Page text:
Sunday, August 31, 2014

August 31 2014. As death approaches—at quite astonishing speed—do I understand the meaning of all this any more than I used to?

I think essentially the meaning of life is probably the journey and not really any one thing or an outcome or a result. I think it's kinda the process and I think that if you can find happiness in the process then maybe that's it.

Charisma Carpenter

You will never be happy if you continue to search for what happiness consists of. You will never live if you are looking for the meaning of life.

Albert Camus

Only an artist can interpret the meaning of life.


The short answer to my own question is “No.” I don’t understand the meaning of life at all. In fact, if I have learned nothing else, it is that that the more I know, the less I understand. And these days, I know a great deal. I have spent my life learning so have reached a stage of truly impressive ignorance. I increase it by the day. I am ever in pursuit of knowledge. I have become a positive paragon of ignorance.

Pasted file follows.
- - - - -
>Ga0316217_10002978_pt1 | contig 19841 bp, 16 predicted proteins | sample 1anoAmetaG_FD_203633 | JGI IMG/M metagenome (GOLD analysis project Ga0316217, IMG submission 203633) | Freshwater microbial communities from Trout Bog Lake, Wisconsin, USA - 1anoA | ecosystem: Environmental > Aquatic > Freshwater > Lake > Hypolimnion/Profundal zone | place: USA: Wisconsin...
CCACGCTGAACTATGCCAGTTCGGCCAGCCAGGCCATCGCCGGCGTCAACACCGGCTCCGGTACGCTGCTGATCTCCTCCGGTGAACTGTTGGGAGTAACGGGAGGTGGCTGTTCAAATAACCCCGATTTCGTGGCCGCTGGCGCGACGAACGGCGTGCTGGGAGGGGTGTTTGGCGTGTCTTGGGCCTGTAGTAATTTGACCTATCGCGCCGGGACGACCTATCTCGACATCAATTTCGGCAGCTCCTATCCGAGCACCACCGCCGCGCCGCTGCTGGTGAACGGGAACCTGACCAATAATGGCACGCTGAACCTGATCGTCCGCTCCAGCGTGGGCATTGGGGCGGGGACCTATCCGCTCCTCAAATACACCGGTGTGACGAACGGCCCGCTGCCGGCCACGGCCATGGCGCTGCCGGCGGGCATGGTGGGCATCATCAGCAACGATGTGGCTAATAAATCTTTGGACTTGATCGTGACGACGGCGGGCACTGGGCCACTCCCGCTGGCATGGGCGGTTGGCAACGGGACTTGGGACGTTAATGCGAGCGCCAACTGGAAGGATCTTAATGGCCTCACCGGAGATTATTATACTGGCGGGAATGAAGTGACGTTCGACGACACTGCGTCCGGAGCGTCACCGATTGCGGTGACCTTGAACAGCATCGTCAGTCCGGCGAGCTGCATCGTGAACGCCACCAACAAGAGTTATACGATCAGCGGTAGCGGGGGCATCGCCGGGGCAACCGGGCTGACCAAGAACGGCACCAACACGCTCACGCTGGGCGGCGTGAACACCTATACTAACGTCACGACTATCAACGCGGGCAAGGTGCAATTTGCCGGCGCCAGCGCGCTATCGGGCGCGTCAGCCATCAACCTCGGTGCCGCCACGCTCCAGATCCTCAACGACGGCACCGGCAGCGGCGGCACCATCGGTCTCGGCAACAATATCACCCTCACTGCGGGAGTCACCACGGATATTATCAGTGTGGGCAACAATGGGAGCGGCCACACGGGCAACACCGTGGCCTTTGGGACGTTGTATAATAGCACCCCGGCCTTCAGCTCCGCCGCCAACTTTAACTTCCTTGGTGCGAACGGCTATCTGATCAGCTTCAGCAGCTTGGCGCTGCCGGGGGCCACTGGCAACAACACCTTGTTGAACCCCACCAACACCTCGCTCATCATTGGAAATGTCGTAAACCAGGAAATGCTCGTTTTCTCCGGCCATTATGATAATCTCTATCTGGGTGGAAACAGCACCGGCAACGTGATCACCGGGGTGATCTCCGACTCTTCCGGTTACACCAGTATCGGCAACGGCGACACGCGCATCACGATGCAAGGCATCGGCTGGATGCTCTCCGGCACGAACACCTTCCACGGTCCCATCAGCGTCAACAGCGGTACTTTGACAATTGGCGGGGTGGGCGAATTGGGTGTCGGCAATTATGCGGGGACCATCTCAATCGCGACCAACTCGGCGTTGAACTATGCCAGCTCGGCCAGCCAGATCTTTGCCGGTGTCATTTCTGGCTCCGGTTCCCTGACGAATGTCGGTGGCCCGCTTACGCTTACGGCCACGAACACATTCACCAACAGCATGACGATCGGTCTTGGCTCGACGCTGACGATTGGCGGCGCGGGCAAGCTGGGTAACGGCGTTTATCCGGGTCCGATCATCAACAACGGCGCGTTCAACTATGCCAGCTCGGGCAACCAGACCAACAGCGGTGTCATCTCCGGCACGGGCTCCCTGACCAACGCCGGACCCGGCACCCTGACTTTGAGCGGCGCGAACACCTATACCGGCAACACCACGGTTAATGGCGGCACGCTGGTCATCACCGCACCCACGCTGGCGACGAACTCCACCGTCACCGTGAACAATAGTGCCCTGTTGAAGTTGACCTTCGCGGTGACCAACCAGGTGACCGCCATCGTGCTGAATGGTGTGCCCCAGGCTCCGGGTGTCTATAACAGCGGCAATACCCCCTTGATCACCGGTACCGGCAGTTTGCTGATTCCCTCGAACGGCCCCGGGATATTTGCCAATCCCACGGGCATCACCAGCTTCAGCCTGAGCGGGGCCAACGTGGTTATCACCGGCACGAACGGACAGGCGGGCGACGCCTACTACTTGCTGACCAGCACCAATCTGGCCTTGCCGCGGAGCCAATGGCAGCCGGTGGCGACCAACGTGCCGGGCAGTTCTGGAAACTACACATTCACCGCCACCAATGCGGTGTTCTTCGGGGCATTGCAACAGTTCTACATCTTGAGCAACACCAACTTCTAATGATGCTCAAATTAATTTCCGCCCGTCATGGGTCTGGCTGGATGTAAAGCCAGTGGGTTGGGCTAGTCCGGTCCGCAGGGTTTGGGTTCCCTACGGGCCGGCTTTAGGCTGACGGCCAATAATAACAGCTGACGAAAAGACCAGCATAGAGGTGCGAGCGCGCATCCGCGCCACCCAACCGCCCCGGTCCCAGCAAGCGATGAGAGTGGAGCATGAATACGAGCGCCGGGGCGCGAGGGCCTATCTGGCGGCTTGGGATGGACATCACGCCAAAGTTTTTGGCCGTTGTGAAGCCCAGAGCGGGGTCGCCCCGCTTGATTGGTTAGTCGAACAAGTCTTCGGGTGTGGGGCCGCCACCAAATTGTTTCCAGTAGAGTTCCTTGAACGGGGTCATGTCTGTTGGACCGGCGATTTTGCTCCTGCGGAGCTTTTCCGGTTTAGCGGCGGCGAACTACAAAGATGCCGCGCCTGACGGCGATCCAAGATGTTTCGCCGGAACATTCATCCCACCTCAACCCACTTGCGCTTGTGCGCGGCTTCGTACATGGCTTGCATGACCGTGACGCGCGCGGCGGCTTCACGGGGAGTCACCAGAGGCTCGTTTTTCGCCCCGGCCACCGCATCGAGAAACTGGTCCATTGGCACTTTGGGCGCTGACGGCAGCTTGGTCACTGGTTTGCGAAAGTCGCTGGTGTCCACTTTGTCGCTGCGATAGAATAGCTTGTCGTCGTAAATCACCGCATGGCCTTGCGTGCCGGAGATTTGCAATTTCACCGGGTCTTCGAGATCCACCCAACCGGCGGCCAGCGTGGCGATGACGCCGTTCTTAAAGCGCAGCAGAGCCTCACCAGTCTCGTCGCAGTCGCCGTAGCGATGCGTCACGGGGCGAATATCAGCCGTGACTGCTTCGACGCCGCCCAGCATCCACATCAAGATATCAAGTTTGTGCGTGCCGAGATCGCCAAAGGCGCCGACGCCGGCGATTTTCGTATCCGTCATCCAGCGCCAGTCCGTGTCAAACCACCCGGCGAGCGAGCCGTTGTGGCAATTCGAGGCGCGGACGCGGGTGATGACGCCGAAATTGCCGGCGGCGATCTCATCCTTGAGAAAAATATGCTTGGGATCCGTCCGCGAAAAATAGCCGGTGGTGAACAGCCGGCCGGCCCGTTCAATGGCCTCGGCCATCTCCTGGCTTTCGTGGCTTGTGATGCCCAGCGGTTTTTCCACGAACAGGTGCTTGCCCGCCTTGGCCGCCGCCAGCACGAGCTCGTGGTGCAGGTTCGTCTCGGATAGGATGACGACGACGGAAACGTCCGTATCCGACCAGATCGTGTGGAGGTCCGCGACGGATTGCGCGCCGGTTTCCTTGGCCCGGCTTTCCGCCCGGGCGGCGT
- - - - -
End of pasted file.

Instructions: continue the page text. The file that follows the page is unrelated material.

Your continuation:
It seems rather unfair of life to reward all this endeavor by death—but I’m not sure fairness features much in the scheme of things. If anything does, it is almost certainly humor. If nothing else, the gods certainly have a sense of irony. I tend to share it. Life is vastly entertaining. It is also short. The gods either have a limited attention span or limited bladders.

Between a moody, violent, and unpredictable mother, boarding school at the age of five, years of bullying, and much else that was unpleasant and emotionally destructive—including never-to-be-underestimated Catholic guilt—I had a pretty traumatic upbringing and long regarded happiness as fiction. But then I discovered writing and have learned that not only is happiness very real—but it is available here and now if your don’t mind shedding blood for a few decades.

Downright instant satisfaction in the scheme of things.

The thing that has surprised me most is the ability of happiness to increase over time. You think you have hit a hundred percent and that life is as good as it gets—but then, at least as far as writing is concerned, it gets better and better and better. It is, so to speak, mathematically illogical. Or maybe relative. I’ll check with Einstein when we meet up.

Then again, the whole pleasure and purpose of death is to change the ground rules—or else it is just a potty break for the divine.

I confess I’m curious. Almost eager.

Just not quite that eager.





Saturday, August 30, 2014